When it comes to our attention that a user has passed away, put the profile in a Memorial State. In the Memorial State, certain profile sections and features are hidden from view to protect the privacy of the departed. We encourage users to utilize groups and group discussions to mourn and remember the deceased.

I don't know what "Memorial State" means, but it does mean that the data is retained.

Not everywhere has such a formal response... I contacted the Irish based life data and the photo and social network

When I posed the question to Marcus MacInnes of he replied...
We do not have a specific policy dealing with the death of one of our users. Our policy on account access however is as follows:
We provide access to a user’s account only under one of the following conditions:
1.via our automated password recovery method;
2. if instructed to do so by a user’s legal personal representative (which may be the user themselves);
3. if we are required to do so by law.

In the event that the owner of an account dies, upon request, we would be obliged to surrender that account to the user’s legal personal representative (usually the executor of their will). The legal representative would then act in accordance with the wishes of the deceased and may for instance request deletion of the account.

And Joe Drumgoole of explained that
we haven't put the legal framework in place yet. Our intention is that all content gets assigned to the probate or estate and the executor gets to do his stuff. In situations where no estate exists or legal structures don't support it we will allow appropriate next of kin (spouse, children, siblings, parents etc.) with supporting documentation to take over the account. We will support an alternate contact to allow somebody else to recover the account but we depend on the user to keep this up to date.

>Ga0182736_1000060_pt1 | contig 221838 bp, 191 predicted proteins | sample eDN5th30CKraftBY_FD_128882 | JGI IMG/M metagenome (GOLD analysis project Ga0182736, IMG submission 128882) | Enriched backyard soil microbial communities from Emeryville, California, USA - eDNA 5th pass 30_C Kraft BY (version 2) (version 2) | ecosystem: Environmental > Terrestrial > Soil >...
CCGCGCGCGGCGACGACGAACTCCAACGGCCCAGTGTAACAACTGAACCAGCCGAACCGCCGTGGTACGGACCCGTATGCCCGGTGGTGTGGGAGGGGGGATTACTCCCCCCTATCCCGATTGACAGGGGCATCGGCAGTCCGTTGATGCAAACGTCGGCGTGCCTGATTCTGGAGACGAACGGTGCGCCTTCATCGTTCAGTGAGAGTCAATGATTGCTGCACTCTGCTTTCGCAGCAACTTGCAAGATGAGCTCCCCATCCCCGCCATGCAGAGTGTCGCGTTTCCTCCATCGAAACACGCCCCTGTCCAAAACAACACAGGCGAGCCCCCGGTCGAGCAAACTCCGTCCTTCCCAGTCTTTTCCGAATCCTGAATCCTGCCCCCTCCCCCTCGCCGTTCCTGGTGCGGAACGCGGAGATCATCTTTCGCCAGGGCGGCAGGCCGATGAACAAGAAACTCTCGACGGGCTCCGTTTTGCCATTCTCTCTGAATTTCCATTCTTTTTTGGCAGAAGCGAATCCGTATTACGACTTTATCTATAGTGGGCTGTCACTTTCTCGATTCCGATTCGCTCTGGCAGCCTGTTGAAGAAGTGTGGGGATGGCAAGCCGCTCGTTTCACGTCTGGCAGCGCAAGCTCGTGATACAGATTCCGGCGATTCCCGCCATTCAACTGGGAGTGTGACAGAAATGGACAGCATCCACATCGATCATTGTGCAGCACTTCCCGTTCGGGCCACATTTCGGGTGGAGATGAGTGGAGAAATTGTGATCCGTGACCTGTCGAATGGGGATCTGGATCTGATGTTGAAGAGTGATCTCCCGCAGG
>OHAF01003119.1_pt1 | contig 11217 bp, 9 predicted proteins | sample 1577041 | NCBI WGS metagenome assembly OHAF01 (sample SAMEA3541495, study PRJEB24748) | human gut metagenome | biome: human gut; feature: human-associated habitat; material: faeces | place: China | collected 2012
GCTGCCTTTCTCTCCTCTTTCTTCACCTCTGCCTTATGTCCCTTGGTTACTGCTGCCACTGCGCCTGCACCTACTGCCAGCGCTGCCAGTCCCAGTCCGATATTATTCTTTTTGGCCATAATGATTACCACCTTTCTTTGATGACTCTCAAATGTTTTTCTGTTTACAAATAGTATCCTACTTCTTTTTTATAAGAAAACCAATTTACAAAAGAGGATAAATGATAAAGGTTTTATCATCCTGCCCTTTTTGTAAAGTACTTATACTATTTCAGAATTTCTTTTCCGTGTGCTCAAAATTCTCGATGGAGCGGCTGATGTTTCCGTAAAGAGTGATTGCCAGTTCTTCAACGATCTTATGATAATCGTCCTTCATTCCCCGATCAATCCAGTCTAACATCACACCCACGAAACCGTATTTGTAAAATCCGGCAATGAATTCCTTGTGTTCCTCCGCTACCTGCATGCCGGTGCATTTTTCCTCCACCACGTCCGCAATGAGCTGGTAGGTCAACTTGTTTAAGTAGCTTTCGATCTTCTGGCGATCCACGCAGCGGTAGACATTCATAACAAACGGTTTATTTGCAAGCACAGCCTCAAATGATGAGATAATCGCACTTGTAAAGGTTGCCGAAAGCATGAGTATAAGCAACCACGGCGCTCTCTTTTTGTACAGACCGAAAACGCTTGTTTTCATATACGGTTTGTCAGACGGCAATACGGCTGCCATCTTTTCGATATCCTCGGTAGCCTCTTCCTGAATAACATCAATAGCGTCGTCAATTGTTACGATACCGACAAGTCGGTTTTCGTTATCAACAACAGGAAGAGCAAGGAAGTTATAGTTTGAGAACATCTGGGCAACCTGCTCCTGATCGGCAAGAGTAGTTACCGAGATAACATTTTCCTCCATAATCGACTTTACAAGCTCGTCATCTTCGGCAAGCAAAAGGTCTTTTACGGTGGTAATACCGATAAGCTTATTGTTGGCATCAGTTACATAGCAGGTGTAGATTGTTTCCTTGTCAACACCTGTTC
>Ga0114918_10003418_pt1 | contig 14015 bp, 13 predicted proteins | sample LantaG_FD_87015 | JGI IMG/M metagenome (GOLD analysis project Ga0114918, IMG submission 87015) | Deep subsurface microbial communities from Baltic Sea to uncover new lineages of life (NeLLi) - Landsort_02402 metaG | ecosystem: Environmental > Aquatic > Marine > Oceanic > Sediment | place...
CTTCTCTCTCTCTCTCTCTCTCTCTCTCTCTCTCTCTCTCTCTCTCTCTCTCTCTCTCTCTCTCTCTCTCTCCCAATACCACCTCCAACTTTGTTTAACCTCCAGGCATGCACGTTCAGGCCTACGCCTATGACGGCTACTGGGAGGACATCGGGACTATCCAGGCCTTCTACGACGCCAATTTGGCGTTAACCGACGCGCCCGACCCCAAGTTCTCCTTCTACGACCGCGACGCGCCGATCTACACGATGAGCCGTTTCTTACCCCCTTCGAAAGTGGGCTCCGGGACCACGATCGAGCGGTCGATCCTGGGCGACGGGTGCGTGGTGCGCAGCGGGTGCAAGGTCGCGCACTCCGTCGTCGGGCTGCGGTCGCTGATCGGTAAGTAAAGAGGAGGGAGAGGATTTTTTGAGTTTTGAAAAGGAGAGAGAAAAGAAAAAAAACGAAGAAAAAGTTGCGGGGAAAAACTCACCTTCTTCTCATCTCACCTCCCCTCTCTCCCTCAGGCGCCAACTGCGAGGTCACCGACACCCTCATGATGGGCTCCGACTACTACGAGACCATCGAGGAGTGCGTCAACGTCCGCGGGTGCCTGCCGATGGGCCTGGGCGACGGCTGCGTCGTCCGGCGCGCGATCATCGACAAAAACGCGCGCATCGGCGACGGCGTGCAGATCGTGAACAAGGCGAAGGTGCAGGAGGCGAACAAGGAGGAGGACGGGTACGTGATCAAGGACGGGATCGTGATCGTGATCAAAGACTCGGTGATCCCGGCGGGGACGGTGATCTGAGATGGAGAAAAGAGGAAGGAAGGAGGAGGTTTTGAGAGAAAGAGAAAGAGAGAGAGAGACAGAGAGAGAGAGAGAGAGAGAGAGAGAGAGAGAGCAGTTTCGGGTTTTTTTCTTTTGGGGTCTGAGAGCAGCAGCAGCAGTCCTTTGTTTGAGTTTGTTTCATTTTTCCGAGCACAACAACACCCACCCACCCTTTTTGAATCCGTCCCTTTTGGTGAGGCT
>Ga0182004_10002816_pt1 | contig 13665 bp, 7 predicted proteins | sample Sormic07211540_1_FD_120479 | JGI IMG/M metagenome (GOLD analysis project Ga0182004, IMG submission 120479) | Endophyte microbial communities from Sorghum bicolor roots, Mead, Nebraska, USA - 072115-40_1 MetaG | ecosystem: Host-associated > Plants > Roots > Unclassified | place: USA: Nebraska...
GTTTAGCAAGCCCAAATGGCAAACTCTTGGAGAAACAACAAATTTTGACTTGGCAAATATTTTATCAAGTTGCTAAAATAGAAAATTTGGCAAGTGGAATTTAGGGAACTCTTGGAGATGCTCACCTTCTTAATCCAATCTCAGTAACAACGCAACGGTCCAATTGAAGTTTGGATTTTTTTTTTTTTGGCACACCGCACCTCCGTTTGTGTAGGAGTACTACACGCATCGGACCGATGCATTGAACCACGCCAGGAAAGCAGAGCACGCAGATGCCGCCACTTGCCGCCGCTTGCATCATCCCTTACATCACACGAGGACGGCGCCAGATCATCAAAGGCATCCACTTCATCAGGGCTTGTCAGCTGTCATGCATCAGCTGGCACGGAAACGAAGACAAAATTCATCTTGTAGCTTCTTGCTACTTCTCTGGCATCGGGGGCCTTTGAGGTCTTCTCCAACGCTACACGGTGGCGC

Its definitely a tricky area and something we will be coming across more and more in the future.

Messages from beyond

Another complicating factor is that with more and more of s spending our lives on line. Frequently out virtual network of friends and "friends" are the only ones that the next of kin cannot contact, because all this data exists on remote servers. Do you have a local or hard copy of all your friends contact e-mail addresses or IM names? (Actually do you have a list of all your accounts?)

If you got access to Aunt Bessie's social network account, should "she" be the one sending the funeral notice. Is parking the account in a "Memorial State" the answer? Marcus MacInnes of explained
[the] moral issue which until your question, we had not fully considered. How would friends react to receiving an on-line message from someone whom they knew had recently died. We cannot assume that the custodian of the account would act in any given manner and it is not clear whether or not we have a moral responsibility to provide reasonable protection to our users from receiving messages via our platform which are likely to cause distress. An example of this may be when a custodian acts irresponsibly, either intentionally or unintentionally.

Because of my questions, their policies are being reviewed.

I would have loved to include details of the policies of other vendors, but only the above companies contacted my in time. If I get any more details I'll include them in the comments.

Take care,
William Knott

With kind thanks to John Looney of Google (for the tech and social angles) and Simon McGarr of (for the legal questions and answers) and for all the people quoted above for providing their perspectives.